US President Joe Biden has warned there is every indication Russia is planning to invade Ukraine, including signs Moscow is carrying out a false flag operation to justify it, after Ukrainian forces and pro-Moscow rebels traded fire.
Moscow, for its part, on Thursday ejected the number two official from the US embassy and released a strongly worded letter accusing Washington of ignoring its security demands. It threatened unspecified “military-technical measures”.
Early morning exchanges of fire between Ukraine and pro-Russian separatists in eastern Ukraine raised alarm, with Western officials who have long warned that Moscow could try to create a pretext for an invasion saying they believed such a scenario was now unfolding.
“We have reason to believe they are engaged in a false flag operation to have an excuse to go in. Every indication we have is they’re prepared to go into Ukraine and attack Ukraine,” Biden said at the White House. “My sense is it will happen in the next several days.”
Biden ordered Secretary of State Antony Blinken to change his travel plans at the last minute to speak at a United Nations Security Council meeting on Ukraine.
Addressing the council, Blinken sketched out in graphic detail how Washington contends any Russian attack would begin and unfold.
“Missiles and bombs drop across Ukraine, communications will be jammed, cyberattacks will shut down Ukrainian institutions,” Blinken told the UNSC.
“After that, Russian tanks and soldiers will advance on key targets that have already been identified and mapped out in detailed plans.”
The US has declined to share the evidence underlying its claims.
Russia denies planning to invade its neighbour and said this week it was pulling back some of the more than 100,000 soldiers it has massed near the frontier. Washington says Russia is not withdrawing, but in fact sending more forces.
Ukraine and pro-Russian rebels gave conflicting accounts of shelling across the front in the Donbas region in eastern Ukraine.
The details could not be established independently, but reports from both sides suggested an incident more serious than the ceasefire violations reported regularly in the area.
Ukraine’s President Volodymyr Zelenskyy said pro-Russian forces had shelled a daycare centre, in what he called a “big provocation”.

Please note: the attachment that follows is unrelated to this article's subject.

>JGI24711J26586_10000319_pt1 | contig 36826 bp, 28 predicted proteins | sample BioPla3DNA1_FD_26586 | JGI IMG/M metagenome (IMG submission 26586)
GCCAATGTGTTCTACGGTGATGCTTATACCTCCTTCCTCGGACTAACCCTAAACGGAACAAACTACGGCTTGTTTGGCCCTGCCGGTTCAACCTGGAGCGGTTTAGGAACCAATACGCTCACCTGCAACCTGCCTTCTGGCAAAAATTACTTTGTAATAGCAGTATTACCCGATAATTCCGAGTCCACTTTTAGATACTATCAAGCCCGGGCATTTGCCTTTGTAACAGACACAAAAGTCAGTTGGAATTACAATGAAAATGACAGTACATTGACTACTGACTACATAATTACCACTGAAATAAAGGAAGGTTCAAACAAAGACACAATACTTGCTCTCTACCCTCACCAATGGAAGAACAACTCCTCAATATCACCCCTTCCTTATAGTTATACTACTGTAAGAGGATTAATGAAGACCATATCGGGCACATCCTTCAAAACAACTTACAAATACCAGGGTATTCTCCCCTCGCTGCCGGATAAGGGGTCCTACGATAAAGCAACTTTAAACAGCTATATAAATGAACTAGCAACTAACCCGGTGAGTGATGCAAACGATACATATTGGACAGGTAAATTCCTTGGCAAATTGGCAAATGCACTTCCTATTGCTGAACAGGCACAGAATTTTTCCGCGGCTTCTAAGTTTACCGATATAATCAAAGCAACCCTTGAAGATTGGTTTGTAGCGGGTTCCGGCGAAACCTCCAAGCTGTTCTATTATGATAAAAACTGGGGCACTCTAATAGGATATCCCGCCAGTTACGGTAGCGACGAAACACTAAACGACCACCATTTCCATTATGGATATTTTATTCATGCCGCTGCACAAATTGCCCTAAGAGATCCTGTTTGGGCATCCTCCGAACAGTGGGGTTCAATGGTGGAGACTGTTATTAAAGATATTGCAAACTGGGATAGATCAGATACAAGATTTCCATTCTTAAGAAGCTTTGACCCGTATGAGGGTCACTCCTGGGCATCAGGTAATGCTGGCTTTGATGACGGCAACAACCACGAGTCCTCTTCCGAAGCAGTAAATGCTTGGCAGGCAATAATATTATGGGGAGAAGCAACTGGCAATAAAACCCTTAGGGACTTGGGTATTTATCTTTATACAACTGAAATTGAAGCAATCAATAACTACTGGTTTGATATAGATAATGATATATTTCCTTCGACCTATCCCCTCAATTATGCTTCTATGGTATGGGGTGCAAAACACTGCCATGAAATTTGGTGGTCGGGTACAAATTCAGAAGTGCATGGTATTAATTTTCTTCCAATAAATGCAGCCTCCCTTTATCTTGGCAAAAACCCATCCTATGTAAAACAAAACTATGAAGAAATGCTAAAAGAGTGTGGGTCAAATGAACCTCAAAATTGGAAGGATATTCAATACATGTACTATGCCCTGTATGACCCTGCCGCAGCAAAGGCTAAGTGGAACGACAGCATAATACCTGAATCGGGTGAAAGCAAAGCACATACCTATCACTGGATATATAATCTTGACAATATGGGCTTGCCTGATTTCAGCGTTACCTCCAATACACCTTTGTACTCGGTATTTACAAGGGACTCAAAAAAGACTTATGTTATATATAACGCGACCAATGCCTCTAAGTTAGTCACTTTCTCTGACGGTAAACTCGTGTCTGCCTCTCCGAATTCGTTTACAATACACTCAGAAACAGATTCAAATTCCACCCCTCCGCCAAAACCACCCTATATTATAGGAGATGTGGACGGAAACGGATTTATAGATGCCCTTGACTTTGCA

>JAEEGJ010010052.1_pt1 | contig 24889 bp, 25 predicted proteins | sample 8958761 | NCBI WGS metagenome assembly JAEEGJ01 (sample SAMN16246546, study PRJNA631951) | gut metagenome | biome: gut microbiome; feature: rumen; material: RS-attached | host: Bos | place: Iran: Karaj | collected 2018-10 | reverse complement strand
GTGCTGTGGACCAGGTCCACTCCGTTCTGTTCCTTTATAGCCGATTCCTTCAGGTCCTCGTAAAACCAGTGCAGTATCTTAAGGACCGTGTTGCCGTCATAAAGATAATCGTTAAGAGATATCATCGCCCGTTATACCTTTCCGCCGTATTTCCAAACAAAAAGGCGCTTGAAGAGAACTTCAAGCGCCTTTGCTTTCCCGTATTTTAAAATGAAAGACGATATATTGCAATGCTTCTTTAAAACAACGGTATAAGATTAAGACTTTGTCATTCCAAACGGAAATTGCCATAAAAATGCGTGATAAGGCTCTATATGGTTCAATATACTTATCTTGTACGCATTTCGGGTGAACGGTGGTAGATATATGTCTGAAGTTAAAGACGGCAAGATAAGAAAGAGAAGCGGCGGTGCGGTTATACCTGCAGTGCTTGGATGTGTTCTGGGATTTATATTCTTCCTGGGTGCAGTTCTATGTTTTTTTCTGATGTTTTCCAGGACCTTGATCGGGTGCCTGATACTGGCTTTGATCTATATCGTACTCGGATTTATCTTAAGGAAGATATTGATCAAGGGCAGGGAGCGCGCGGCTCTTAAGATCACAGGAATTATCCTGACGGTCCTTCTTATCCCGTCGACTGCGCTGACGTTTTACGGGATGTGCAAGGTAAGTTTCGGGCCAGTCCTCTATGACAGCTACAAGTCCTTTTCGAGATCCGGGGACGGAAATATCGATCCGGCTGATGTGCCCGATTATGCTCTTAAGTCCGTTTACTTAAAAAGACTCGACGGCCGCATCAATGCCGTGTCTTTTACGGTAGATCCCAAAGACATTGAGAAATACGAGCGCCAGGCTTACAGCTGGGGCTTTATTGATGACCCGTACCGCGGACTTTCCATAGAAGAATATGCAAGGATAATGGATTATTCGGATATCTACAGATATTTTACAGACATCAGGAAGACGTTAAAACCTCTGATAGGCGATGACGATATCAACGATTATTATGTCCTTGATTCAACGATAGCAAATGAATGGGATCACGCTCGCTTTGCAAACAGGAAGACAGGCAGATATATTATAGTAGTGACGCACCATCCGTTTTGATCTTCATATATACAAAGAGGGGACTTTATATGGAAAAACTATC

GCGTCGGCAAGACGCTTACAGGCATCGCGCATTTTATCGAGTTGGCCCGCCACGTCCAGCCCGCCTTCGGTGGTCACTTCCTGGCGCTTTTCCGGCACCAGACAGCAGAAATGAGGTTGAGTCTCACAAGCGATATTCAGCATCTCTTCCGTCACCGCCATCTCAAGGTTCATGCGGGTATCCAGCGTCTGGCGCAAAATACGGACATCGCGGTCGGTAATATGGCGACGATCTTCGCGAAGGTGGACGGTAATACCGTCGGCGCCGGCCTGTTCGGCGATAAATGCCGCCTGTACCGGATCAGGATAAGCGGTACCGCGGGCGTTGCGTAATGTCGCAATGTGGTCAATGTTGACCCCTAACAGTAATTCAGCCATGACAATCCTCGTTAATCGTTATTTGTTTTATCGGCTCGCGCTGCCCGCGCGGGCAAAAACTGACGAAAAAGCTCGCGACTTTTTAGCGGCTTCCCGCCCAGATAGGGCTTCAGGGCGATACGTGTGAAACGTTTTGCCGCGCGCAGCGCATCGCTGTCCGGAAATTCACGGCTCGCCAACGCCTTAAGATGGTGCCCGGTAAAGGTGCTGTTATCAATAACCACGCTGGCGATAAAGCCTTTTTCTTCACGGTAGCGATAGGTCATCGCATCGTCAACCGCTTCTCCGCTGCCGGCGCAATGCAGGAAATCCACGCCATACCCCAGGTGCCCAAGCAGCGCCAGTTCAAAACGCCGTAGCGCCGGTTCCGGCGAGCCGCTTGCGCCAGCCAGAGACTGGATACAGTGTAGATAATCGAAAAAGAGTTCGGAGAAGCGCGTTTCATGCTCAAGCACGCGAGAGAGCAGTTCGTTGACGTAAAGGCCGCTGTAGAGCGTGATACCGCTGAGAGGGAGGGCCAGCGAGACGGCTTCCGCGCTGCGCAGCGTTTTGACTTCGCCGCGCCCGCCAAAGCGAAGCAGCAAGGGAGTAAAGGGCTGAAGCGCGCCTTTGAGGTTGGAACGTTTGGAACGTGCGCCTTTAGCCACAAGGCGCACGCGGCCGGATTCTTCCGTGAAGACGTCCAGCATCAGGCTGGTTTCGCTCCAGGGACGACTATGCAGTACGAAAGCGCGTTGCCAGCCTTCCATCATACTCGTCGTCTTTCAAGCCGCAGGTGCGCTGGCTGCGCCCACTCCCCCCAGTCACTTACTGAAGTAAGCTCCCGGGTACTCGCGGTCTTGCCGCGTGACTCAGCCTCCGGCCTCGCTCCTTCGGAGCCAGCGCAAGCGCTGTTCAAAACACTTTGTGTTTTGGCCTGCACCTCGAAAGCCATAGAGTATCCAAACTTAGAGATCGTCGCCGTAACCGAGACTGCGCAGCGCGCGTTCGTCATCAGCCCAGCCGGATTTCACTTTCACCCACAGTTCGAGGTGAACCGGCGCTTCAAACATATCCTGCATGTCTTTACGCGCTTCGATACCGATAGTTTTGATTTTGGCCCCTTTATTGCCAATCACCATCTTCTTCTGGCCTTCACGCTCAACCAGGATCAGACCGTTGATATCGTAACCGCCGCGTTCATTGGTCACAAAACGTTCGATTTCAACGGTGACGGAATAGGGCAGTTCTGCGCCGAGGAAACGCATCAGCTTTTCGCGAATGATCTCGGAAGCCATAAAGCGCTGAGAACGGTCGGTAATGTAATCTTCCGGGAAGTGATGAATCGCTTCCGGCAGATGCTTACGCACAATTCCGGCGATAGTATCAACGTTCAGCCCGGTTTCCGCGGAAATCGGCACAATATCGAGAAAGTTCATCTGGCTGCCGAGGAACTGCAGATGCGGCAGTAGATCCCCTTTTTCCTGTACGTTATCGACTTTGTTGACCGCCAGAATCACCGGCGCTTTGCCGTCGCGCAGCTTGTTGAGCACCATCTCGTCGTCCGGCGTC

Video footage released by Ukrainian police showed a hole through a brick wall in a room scattered with debris and children’s toys.
The separatists, for their part, accused government forces of opening fire on their territory four times in the past 24 hours.
Kremlin spokesman Dmitry Peskov said Moscow was “seriously concerned” about the reports of an escalation. Russia has long accused Kyiv of planning to provoke escalation as an excuse to seize rebel territory by force, which Ukraine denies.
UN Political Affairs Chief Rosemary DiCarlo said, “Whatever one believes about the prospect of such a confrontation, the reality is that the current situation is extremely dangerous.”
Britain’s Foreign Secretary Liz Truss called unrest at the front line “a blatant attempt by the Russian government to fabricate pretexts for invasion”.
NATO Secretary-General Jens Stoltenberg said the alliance was “concerned that Russia is trying to stage a pretext for an armed attack against Ukraine”.
“They have enough troops, enough capabilities to launch a full-fledged invasion of Ukraine with very little or no warning time,” he said.
Meanwhile, the US State Department said Russia had provided no explanation for its decision to eject Deputy Chief of Mission Bart Gorman from the US embassy in Moscow.
“Russia’s action against our DCM was unprovoked and we consider this an escalatory step and are considering our response,” a spokesperson said.
Al Jazeera’s Rosalind Jordan, reporting from Washington, DC, said Gorman was a “longtime career diplomat, the number two person with a lot of experience” in dealing with security matters.
“The pretext the US says that Mr Gorman was expelled, had nothing to do with his length of service. They say that he still had time on his visa to continue his service,” Jordan added.
“They also said that the Russian government has degraded the number of people who can work at the US mission in Moscow to a level a lot lower than here in Washington at the Russian embassy. The State Department says that is very worrisome at a time when there needs to be more diplomatic contact between the two governments.”
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